By Mark Kenyon

“Here he comes,” I hissed.

We slowly and silently pulled up the windows behind us and pulled down the windows in front. Josh and I scooted back to the outer edges of the blind, and my dad moved up front and center. Enveloped in black and nearly invisible from the outside, my dad pulled his shotgun up into position and then waited. And waited. And then … bang! My dad had just killed his first turkey.

This was only the third time I’d hunted in my new Redneck Hay Bale Blind, and now two birds had already been killed in those three hunts.

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If this early success is any indicator of what’s in store for the future, I’m feeling very good about my prospects in this blind. That said, today I wanted to share my impressions of the Redneck Blinds Outfitter Hay Bale Blind to date. Hay bale blinds have become all the rage in the last five years or so, and now I can see why. In short, I’ve found the Redneck Hay Bale Blind to be a solidly built, super comfortable and functional blind for anyone looking to take their ground blind hunting to the next level.

* PS – be sure to read all the way to the bottom, as we have a special discount available on these blinds from Redneck Blinds for Wired To Hunt readers!*

Pro’s

The Outfitter Hay Bale Blind, which is the model I own, is simply impressive. From a hunting standpoint it does its job well. Hay bales are a common sight for deer and turkeys in many parts of the country, and for that reason they’re accepted with almost no concern. I’d always heard this about hay bale blinds, but after just a few hunts I saw with my own eyes that it was true. Turkeys, normally weary on my property, came waltzing right in, never taking a second-glance at the hay bale. Numerous deer passing by acted the same way. And just as important, shrouded in darkness on the inside, we stayed almost invisible. As I mentioned earlier, at one point we had three of us in the blind, shuffling into new positions, and neither the incoming tom or hen caught us moving. This will come in awfully handy come deer season.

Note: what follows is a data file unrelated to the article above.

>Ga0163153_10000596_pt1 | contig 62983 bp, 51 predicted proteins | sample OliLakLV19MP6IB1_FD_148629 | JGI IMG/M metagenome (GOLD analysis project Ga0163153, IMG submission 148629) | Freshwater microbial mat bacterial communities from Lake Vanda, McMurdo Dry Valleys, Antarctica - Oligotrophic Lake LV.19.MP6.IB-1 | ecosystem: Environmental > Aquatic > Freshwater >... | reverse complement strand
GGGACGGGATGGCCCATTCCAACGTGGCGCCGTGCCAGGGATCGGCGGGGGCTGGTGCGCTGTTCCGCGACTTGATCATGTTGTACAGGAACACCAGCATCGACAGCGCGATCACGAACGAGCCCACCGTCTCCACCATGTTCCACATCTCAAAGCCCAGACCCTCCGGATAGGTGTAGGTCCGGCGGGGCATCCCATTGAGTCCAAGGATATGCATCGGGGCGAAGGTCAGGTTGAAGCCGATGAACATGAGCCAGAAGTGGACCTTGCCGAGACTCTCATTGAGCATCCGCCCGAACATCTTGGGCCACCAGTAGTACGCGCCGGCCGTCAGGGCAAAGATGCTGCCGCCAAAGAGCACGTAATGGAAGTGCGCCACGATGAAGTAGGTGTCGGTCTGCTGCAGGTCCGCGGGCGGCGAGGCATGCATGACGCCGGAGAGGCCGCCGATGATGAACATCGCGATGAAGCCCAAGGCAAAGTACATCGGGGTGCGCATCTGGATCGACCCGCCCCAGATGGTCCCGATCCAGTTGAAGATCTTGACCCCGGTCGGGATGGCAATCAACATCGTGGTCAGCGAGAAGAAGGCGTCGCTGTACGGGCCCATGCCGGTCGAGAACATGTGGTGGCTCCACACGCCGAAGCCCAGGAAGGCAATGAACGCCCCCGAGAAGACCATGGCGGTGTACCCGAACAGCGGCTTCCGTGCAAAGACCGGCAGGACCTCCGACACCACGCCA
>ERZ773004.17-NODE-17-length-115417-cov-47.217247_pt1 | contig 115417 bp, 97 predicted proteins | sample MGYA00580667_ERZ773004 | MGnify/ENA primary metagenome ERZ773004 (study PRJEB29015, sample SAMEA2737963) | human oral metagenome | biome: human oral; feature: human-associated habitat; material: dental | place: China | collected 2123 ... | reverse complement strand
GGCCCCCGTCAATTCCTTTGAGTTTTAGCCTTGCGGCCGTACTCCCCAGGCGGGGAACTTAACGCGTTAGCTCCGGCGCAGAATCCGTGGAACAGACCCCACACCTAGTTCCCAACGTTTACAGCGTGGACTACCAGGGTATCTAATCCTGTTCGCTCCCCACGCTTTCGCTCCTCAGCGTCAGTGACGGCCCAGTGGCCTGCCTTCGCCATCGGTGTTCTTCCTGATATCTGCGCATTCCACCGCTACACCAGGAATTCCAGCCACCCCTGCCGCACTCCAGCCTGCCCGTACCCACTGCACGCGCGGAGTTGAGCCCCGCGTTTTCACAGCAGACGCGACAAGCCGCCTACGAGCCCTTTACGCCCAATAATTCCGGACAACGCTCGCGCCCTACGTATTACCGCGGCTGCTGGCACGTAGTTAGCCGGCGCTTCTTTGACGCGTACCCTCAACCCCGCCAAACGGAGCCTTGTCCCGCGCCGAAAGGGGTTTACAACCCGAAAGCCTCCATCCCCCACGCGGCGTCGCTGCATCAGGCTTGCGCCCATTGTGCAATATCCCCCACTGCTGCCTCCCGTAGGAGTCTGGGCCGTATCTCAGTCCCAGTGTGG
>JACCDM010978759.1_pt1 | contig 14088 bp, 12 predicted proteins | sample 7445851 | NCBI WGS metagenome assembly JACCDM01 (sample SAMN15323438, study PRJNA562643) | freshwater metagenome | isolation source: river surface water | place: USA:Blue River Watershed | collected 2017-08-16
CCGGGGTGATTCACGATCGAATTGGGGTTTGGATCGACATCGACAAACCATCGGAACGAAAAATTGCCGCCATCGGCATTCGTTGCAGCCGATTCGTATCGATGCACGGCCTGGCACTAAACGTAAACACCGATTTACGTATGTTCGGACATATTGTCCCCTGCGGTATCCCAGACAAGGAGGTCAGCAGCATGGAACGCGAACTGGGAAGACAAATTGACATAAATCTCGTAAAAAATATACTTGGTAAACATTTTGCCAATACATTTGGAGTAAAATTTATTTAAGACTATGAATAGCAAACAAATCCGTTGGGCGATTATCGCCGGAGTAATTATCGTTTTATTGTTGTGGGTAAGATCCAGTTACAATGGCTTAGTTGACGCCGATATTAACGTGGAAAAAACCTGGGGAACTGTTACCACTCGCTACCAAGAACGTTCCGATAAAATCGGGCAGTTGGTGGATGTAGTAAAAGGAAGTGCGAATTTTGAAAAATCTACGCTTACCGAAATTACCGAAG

On top of the obvious concealment benefits, the Outfitter is also a very accommodating and comfortable blind. On the outside it looks like a hay bale, but on the inside it feels like th Taj Mahal. With six feet in width there is plenty of room to hunt and/or film comfortably, as evidenced by the fact that we had three adults in the blind for the aforementioned turkey hunt with room to spare. In addition to plenty of ground space, there’s also significantly better head-room than I’ve experienced in other ground blinds. I could stand up nearly to full height in this blind, and I’m 6’3″. This is the kind of roominess that I’ve only ever experienced in fully manufactured box blinds, but this coming in at a fraction of the cost/weight and with added portability.

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Other perks of the blind include a silent entry door, sealed with magnets, and sliding cloth “window panels” that can be quietly shifted up or down as needed. These work awesome and will be clutch when trying to adjust windows during close encounters with deer. And of course, being constructed of a metal frame and thick woven cover, these hay bale blinds are sturdy and weather-hardy. In short, this seems to be a blind that I’ll be hunting from for many years to come.

Despite being heavy duty, it really doesn’t weigh that much, so I can see this blind being pretty easy to pick up and move to a new location, making it even more versatile.

Cons